I took a house in the Sahyadri hills for better access to the hills for training. Every day I wake up at 3:30 am and begin my day with Pranayama and meditation. At around 5 am I leave my house for either a long hike or a run to build up my cardiovascular endurance. In the evening I go to the gym for strength training and cross fit session and after coming back home I do 30 minutes of recovery workout and stretching. This is followed by a very strict and specific diet plan. It takes a lot of mental strength and clarity of purpose to be able to follow this gruesome routine day after day. There are times I want to hit snooze and sleep but I ask myself ‘How bad do you want Everest?’ and there is no sleeping then.
It’s obvious that it takes great mental strength to do what you’re doing. Is there any specific training that you do in this regard or is just something that you think you have naturally?
Well, I practice a lot of meditation because absolute clarity and calmness within is needed to prepare and attempt something like Everest. Apart from this whenever I am training am training the mental growth automatically happens parallelly. For example, when you don’t want to wake up early in the winter mornings and you push yourself and wake up anyway or while you are are training, you push yourself through those last miles or the last few repetitions. It’s more mental than physical and in moments like these you understand and start getting grip over your mind.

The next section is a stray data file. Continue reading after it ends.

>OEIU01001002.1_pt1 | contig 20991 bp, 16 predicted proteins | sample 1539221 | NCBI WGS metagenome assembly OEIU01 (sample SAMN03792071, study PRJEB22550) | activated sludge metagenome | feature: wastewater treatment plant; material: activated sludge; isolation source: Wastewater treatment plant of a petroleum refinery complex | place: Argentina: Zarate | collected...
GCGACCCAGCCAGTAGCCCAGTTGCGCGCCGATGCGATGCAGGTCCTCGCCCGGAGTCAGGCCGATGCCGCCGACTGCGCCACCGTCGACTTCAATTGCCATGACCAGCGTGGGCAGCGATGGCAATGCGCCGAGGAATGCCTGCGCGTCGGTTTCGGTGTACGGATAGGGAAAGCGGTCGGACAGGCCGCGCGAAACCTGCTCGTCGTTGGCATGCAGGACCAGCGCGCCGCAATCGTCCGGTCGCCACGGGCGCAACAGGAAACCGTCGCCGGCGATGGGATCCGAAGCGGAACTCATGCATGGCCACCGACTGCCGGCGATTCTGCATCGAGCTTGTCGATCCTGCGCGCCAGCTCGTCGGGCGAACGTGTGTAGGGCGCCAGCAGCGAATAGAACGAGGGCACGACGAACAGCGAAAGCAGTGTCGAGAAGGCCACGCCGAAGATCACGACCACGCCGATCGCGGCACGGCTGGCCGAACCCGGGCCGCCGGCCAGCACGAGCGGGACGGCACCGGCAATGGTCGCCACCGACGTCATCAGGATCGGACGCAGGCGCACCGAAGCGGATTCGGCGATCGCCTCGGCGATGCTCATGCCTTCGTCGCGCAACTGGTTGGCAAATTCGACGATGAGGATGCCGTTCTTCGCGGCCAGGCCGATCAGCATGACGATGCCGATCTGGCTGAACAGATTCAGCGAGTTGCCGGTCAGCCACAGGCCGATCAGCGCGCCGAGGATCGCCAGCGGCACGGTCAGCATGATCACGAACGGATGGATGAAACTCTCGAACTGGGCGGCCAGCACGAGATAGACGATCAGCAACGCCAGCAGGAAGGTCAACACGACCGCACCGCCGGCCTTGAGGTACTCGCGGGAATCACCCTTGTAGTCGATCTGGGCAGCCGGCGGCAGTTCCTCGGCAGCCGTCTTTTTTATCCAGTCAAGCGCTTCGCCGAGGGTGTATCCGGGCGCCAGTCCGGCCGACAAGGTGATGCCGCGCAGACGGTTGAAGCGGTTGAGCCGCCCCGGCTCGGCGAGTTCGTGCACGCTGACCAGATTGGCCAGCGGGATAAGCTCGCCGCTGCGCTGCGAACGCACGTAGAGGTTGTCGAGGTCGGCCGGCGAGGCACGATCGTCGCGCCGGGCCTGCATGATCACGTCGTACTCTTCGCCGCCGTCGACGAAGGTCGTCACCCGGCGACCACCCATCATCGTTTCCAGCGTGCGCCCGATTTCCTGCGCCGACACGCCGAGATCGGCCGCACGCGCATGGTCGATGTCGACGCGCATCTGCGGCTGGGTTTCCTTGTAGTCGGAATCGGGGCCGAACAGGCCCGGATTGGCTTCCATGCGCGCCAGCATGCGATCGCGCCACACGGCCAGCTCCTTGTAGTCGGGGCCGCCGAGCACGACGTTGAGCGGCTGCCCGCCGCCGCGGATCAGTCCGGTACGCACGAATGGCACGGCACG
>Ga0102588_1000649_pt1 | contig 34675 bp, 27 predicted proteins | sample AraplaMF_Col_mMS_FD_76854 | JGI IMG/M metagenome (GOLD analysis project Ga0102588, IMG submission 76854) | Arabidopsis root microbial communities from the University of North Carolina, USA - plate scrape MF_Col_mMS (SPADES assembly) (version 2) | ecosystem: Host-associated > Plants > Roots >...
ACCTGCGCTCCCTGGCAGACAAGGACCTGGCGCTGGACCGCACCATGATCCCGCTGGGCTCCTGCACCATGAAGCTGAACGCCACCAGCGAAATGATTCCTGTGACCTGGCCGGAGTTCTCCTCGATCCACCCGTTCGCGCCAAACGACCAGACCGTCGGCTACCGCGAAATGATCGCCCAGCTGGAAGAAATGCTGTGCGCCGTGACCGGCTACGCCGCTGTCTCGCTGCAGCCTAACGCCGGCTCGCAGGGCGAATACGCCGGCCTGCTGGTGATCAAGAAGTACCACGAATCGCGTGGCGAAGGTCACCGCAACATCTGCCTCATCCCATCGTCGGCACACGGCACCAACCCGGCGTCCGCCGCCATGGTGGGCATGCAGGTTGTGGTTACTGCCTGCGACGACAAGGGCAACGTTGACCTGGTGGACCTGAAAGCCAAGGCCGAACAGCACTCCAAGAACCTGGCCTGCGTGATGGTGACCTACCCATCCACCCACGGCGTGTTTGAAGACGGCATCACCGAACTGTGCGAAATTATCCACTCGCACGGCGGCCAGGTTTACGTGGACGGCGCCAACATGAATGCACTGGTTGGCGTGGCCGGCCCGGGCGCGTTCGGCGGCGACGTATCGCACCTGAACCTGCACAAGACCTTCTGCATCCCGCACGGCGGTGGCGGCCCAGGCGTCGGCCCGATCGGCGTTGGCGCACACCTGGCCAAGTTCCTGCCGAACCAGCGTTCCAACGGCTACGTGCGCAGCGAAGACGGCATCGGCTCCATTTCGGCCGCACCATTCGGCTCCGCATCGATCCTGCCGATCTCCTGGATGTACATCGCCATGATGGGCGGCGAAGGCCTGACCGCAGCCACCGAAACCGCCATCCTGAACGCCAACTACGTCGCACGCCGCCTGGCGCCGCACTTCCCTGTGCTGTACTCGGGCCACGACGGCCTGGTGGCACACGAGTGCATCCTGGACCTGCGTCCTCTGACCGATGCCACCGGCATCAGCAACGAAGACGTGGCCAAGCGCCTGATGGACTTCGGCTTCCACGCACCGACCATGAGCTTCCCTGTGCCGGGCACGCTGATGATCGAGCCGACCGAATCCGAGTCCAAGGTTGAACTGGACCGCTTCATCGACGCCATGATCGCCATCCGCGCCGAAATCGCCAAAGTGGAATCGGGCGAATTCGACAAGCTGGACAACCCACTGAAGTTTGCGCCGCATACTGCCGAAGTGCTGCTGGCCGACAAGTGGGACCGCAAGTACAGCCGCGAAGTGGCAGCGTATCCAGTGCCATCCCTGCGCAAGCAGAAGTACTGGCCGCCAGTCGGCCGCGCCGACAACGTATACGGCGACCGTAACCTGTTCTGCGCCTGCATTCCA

Out of all the climbs you have undertaken till date, which would you say was the toughest one and why?
There’s a very famous mountain in Ladakh called Stok Kangri, which was the first peak I have ever climbed. Over the years I went about climbing it multiple times and I decided to attempt it solo in July 2017. On the summit push, I was hit by sudden altitude sickness and my health deteriorated very quickly. I was at 19,000 feet, middle of the night all alone. There’s a section on the mountain just 200 feet below the summit called the shoulder. I arrived there somehow and just fainted. My body gave away. I gained consciousness in some time. I had no idea where I was. I could not move, I could not speak and I could not even think clearly.